Another thing to know about these two is that they have been trying to have a child for years.  Not one or two years.  YEARS.  They have both endured expensive, painful, unpleasant infertility treatments, paid crazy fees to adoption agencies, been grilled and inspected and assessed by government officials to determine if they are "suitable".  It's been grueling.  So grueling that they were getting really close to saying "I give" and being done with the ceaseless brutality of trying to become parents in the face of countless obstacles.  So close they had almost set a firm deadline for the date the grind would stop.  And then....

And then some magic happened.  Out of the blue, the birth mother of their dreams picked them.  Oh, by the way, she's due In less than 2 weeks!

Because of the tight timeline, our beloved framily members are facing unexpected costs, including a hefty out-of-state fee from the birth mother's adoption agency that can normally be avoided by having the birth mother come to the state of the adoptive parents, cross country travelling when you're 8 1/2 months pregnant!

As a tiny way of helping give back to these two amazing women who are at the very core of Team Shimmy and helped us and Simon all stay alive, we have started a Gofundme page to help raise money for their additional costs.  If any of you readers have been wondering about concrete ways to help Team Shimmy, here is your chance.

These two people define what it means to show up for someone else.  I can't wait to get a chance to try to balance the scales when the newest member of our family arrives.

Squeeeeeeeeeeeeeeeeeeeeeeeee!!!!!!!!!!!!! We're having a baby!!!!!!!!!!!!!!!!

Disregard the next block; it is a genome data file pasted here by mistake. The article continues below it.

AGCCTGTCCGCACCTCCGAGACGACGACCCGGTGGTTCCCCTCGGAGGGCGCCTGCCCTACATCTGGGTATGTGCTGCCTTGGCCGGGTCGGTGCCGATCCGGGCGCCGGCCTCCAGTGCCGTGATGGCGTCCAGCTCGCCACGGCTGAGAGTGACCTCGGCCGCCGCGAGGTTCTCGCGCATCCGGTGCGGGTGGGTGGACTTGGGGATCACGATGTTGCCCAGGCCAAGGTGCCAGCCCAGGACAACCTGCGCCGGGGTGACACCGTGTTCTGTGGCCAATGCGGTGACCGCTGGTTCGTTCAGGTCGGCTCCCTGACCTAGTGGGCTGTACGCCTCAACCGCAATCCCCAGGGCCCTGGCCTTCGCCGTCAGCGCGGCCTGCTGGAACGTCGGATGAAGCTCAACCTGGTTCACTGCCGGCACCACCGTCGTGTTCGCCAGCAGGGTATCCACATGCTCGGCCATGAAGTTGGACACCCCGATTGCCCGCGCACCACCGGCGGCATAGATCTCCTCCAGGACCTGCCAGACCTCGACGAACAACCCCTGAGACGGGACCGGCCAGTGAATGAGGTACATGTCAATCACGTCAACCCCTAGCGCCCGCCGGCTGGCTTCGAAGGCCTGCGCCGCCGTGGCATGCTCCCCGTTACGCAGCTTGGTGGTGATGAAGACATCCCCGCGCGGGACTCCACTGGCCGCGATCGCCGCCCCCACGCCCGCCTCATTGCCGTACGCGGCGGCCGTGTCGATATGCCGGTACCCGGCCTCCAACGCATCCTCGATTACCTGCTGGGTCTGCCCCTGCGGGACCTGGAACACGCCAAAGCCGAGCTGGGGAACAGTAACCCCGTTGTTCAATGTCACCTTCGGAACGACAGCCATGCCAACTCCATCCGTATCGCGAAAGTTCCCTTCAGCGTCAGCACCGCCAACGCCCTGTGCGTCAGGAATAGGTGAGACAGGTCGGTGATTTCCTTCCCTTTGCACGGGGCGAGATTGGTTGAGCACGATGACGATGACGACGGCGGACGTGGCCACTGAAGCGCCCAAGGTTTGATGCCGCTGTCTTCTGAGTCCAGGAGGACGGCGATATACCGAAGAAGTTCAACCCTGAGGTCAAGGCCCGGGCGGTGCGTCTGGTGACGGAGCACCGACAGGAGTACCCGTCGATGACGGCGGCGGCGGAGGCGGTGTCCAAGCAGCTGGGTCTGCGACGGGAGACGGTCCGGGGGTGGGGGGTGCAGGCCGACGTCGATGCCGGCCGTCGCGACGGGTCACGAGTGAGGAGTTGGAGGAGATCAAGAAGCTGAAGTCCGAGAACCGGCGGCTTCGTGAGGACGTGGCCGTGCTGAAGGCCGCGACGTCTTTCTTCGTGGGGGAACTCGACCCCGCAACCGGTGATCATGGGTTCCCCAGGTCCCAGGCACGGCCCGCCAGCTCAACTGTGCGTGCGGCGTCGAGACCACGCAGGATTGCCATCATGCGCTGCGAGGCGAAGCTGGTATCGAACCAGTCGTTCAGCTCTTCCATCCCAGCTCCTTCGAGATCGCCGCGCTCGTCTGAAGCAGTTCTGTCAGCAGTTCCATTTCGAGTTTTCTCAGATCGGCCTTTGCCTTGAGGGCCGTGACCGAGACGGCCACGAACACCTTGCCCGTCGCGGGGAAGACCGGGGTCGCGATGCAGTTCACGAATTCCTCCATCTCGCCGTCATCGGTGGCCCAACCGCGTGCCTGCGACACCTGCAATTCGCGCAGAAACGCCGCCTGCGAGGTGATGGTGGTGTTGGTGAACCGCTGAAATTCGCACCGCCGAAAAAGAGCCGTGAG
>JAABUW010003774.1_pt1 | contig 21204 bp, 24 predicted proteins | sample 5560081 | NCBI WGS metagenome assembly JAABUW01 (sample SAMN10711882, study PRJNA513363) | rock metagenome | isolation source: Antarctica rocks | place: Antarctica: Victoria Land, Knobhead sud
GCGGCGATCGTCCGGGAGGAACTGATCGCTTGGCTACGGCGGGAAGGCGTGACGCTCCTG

In the courtroom just after I adopted Simon

At our wedding at the hospital 

At the hospital when Simon had ear tube surgery
Smoochin with Auntie Dre

At city hall, marking Joan and Andreana's domestic partnership

Goo goo eyes with Auntie Joan


Tuesday, July 28, 2015

Friends...How Many of Us Have them...?

I always have.
In Nursery school there was Cindy. She and I would play 'Happy Days', strutting around the place like we owned it. I was always Fonzie (naturally) and she would often be my girlfriend but sometimes Pottsy.

In Kindergarten there was Kobe and Gabe. When Gabe moved to Australia and Kobe didn't show up for first grade I remember feeling lost. Iris, Lisa, Susie, Pninit and Judy quickly became my posse and Ari (the Principals son- I don't fool around) quickly became an important partner in crime.
 In 5th grade Adina and I became best friends being the top two girl dodge ball players in the school.
High School was all about John, Tessa, Brian, Rachel and Carly. College meant actually living with your friends and Maia, Melissa, Hannah, Winter, Alicia, Anna and so many more filled me with as much joy as the learning and playing. Through it all were camp friends, Josie, Zoe, Polly, Sam....